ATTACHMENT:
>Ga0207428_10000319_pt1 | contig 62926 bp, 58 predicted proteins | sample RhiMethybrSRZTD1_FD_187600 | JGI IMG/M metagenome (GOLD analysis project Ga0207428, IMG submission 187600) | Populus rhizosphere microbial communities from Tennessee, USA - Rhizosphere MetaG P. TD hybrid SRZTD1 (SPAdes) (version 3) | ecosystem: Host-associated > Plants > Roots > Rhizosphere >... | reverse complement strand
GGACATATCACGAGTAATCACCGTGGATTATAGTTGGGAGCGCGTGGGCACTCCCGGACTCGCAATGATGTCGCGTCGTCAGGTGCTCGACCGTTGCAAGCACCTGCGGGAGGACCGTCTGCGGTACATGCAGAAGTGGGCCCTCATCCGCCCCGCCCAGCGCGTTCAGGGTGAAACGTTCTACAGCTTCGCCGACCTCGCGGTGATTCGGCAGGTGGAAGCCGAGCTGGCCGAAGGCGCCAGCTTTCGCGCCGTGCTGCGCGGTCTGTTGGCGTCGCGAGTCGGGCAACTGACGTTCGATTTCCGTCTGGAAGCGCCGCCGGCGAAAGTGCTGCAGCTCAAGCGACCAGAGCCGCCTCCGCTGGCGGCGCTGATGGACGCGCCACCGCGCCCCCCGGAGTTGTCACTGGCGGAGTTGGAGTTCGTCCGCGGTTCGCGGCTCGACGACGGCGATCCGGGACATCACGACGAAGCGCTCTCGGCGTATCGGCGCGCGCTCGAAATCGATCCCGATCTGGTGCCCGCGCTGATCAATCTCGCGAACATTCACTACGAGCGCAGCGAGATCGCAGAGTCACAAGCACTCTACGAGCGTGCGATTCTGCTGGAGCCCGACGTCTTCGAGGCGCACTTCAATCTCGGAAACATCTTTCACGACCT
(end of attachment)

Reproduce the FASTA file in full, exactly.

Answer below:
>Ga0207428_10000319_pt1 | contig 62926 bp, 58 predicted proteins | sample RhiMethybrSRZTD1_FD_187600 | JGI IMG/M metagenome (GOLD analysis project Ga0207428, IMG submission 187600) | Populus rhizosphere microbial communities from Tennessee, USA - Rhizosphere MetaG P. TD hybrid SRZTD1 (SPAdes) (version 3) | ecosystem: Host-associated > Plants > Roots > Rhizosphere >... | reverse complement strand
GGACATATCACGAGTAATCACCGTGGATTATAGTTGGGAGCGCGTGGGCACTCCCGGACTCGCAATGATGTCGCGTCGTCAGGTGCTCGACCGTTGCAAGCACCTGCGGGAGGACCGTCTGCGGTACATGCAGAAGTGGGCCCTCATCCGCCCCGCCCAGCGCGTTCAGGGTGAAACGTTCTACAGCTTCGCCGACCTCGCGGTGATTCGGCAGGTGGAAGCCGAGCTGGCCGAAGGCGCCAGCTTTCGCGCCGTGCTGCGCGGTCTGTTGGCGTCGCGAGTCGGGCAACTGACGTTCGATTTCCGTCTGGAAGCGCCGCCGGCGAAAGTGCTGCAGCTCAAGCGACCAGAGCCGCCTCCGCTGGCGGCGCTGATGGACGCGCCACCGCGCCCCCCGGAGTTGTCACTGGCGGAGTTGGAGTTCGTCCGCGGTTCGCGGCTCGACGACGGCGATCCGGGACATCACGACGAAGCGCTCTCGGCGTATCGGCGCGCGCTCGAAATCGATCCCGATCTGGTGCCCGCGCTGATCAATCTCGCGAACATTCACTACGAGCGCAGCGAGATCGCAGAGTCACAAGCACTCTACGAGCGTGCGATTCTGCTGGAGCCCGACGTCTTCGAGGCGCACTTCAATCTCGGAAACATCTTTCACGACCT